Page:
May 16 2012
prev sibling next sibling parent "Era Scarecrow" <rtcvb32 yahoo.com> writes:
On Wednesday, 16 May 2012 at 11:12:19 UTC, Stephen Jones wrote:
 Ali your post above, and T your post in the other forum 
 (Simpsons bit) is sort of what I was after. I tried both 
 interface and abstract class but not outright super class. The 
 problem I have with the solution is the same problem I have 
 with header files and cpp files; in both instances you need to 
 hunt in other files for the variable's definition. If name is a 
 field that will contain Bart's name then it should be in the 
 Bart class, otherwise I end up wasting time confused about some 
 variable that has been initialized or used to initialize some 
 other variable and not finding it in the relevant module.

But the thing about using an abstract class, and polymorphism/inheritance is the known interface is whatever the object is cast to. So the Simpson family you only know about string name, and object; That meaning anything that bart may have otherwise isn't accessible since that part of the code doesn't know more than what the Simpson class lets it know ahead of time. That is it. There isn't that much to look up depending on how high up/down you go. But I do hate looking up the information too..
 Cain: My understanding is that D is based on "no proper ways of 
 doing things" just get the job done.

I thought that was C++.... it was something like 'refuse to give in to an ounce of better control or simplicity if it may have any impact on performance and zero overhead'.... plus backwards compatibility. Besides the STL is so confusing I will likely never use it or most of C++. Proper ways of doing things are more how you write your code rather than the language. immutable, string, shared, scope... All these things have a 'proper way' of using them if you look. Just having an array as a fat pointer (with length) is a huge improvement that's built into the language. It's almost more 'D is so new that the proper way to make use of it isn't fully written/available'.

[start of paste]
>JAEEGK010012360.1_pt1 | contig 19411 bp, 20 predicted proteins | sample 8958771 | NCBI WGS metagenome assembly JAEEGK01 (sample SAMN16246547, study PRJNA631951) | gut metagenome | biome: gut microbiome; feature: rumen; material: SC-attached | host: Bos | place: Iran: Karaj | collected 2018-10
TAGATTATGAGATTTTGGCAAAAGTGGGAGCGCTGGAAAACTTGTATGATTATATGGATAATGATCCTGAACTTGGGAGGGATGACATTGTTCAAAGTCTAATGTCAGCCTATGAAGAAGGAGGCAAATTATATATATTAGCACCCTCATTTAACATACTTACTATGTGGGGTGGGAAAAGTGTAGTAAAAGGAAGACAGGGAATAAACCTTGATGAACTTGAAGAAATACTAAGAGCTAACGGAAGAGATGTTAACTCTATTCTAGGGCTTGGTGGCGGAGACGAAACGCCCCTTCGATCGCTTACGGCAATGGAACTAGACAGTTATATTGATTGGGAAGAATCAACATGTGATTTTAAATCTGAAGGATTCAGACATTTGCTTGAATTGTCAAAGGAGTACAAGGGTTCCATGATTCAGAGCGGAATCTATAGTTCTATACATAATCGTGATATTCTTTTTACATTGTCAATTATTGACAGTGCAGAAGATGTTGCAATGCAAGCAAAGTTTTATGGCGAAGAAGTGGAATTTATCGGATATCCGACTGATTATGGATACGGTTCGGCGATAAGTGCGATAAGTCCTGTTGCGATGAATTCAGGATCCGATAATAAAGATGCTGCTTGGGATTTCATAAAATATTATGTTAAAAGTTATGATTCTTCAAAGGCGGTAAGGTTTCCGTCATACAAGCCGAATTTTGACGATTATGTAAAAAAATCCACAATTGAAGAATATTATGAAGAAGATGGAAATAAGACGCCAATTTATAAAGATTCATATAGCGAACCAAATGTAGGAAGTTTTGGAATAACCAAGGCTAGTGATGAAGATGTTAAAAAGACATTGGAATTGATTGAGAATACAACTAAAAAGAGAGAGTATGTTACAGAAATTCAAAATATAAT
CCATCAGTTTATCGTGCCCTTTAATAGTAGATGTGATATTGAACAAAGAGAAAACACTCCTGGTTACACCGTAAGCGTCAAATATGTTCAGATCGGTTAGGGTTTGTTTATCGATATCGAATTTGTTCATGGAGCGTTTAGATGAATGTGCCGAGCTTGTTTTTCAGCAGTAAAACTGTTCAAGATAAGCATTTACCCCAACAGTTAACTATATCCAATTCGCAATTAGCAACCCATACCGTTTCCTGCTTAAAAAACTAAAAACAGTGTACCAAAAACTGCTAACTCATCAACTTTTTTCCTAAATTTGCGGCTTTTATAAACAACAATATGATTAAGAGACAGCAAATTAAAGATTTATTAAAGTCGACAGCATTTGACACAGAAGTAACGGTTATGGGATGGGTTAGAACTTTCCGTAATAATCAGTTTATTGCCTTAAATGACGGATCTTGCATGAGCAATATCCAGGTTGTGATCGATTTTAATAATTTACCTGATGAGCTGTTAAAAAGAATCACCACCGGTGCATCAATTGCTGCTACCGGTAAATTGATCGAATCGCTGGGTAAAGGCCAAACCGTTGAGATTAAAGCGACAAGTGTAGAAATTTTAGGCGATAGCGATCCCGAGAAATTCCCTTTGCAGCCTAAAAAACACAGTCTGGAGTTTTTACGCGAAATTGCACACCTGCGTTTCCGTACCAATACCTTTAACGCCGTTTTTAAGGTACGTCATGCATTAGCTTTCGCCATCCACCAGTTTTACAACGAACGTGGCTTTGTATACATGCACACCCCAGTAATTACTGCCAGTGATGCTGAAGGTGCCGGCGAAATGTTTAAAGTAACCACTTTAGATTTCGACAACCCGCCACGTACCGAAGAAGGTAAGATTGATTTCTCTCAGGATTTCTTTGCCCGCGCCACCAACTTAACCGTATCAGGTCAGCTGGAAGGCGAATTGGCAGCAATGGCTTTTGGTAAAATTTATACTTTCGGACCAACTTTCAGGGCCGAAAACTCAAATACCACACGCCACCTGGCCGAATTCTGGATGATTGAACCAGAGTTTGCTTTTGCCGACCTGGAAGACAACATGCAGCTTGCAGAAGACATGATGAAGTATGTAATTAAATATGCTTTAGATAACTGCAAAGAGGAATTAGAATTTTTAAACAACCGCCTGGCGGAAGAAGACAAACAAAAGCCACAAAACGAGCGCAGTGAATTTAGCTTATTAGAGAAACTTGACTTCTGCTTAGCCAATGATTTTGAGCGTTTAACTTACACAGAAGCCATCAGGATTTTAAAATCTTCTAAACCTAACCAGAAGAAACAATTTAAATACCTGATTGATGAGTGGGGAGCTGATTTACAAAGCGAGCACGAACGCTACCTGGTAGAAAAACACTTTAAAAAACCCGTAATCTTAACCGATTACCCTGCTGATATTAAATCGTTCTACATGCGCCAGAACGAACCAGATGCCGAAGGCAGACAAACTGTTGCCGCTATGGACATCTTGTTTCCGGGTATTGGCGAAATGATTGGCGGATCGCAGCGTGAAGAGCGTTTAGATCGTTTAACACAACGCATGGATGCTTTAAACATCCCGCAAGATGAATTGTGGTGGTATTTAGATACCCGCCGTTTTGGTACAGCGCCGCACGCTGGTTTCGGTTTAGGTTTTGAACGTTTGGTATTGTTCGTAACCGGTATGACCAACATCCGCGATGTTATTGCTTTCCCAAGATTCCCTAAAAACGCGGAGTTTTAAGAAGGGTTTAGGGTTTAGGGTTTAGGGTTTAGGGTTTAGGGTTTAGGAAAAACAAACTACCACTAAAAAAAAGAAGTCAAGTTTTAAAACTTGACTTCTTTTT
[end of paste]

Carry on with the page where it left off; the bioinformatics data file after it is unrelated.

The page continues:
May 16 2012
prev sibling parent "Chris Cain" <clcain uncg.edu> writes:
On Wednesday, 16 May 2012 at 11:12:19 UTC, Stephen Jones wrote:
 Cain: My understanding is that D is based on "no proper ways of 
 doing things" just get the job done. The use of properties when 
 you can use public access baffles me. So long as you are

I suppose "proper way of doing things" isn't exactly correct. There's always many ways of doing things, for instance, everyone else was suggesting a super class, which is also a correct way of doing things. Usually in most languages when you're designing an interface to something, you specify getter and setter functions because it's a better way of encapsulating the functionality of a class.
 careful with the namespaces why would you want to  incur 
 function overheads that could only possibly "save" the 
 situation if you were not careful with namespaces? Another